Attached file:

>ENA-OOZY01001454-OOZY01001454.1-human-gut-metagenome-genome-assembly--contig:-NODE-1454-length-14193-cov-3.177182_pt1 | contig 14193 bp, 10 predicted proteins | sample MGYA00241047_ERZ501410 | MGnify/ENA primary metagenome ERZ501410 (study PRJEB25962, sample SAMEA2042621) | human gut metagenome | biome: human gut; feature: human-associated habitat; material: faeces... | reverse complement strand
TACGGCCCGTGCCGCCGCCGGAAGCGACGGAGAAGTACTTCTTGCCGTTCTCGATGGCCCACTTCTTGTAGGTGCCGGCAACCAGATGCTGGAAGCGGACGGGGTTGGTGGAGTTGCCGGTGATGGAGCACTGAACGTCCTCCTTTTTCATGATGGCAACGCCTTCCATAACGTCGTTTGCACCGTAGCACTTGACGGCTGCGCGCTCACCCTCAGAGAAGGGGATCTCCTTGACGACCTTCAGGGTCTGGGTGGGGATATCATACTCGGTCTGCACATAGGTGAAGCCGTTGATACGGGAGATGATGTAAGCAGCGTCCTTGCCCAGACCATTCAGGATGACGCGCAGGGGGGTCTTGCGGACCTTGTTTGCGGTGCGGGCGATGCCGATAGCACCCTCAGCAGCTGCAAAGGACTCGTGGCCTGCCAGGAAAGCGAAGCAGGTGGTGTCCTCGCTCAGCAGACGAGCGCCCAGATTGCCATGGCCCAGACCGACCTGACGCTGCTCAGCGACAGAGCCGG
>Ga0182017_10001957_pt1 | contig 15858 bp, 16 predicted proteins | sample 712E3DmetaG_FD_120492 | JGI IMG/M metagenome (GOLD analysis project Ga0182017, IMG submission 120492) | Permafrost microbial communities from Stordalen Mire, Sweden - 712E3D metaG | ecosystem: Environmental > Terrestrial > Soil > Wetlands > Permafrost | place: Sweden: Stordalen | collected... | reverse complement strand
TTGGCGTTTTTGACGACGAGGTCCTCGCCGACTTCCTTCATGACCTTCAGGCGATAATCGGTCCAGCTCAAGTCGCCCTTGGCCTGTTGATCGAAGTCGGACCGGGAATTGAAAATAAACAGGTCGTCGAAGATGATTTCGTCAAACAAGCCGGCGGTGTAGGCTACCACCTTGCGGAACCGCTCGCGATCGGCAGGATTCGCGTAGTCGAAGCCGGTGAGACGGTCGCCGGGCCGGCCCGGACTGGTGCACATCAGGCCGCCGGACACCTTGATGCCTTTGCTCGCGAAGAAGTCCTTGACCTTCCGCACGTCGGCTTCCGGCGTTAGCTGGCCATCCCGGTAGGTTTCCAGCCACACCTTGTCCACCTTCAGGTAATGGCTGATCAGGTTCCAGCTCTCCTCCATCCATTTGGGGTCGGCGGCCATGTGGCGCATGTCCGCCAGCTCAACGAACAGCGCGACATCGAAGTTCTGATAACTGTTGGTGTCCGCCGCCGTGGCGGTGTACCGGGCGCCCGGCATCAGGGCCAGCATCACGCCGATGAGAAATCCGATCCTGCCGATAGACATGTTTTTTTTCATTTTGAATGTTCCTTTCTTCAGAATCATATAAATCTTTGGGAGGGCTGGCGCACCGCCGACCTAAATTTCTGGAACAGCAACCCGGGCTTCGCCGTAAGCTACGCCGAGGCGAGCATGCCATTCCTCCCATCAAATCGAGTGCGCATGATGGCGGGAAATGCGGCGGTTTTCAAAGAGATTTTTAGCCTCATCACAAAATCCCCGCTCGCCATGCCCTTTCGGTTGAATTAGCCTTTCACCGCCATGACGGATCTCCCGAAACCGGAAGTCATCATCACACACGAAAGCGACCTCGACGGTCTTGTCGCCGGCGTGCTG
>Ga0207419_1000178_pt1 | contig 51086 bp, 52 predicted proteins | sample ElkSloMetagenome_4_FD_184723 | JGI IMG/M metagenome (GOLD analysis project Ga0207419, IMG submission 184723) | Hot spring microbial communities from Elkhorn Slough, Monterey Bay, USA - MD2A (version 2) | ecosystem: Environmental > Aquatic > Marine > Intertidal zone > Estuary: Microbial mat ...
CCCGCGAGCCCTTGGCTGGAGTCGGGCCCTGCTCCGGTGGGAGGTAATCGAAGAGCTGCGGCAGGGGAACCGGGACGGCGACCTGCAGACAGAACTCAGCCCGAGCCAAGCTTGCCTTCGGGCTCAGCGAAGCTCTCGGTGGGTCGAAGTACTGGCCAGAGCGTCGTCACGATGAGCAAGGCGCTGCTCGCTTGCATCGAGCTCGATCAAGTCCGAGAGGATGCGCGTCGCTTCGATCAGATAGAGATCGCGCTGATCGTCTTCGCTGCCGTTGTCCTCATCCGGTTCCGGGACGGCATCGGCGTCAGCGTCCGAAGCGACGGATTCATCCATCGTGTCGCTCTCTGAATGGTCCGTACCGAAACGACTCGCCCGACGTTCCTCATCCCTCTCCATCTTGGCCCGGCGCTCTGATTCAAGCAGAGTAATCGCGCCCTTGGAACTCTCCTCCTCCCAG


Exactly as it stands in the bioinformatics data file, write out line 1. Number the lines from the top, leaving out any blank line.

>ENA-OOZY01001454-OOZY01001454.1-human-gut-metagenome-genome-assembly--contig:-NODE-1454-length-14193-cov-3.177182_pt1 | contig 14193 bp, 10 predicted proteins | sample MGYA00241047_ERZ501410 | MGnify/ENA primary metagenome ERZ501410 (study PRJEB25962, sample SAMEA2042621) | human gut metagenome | biome: human gut; feature: human-associated habitat; material: faeces... | reverse complement strand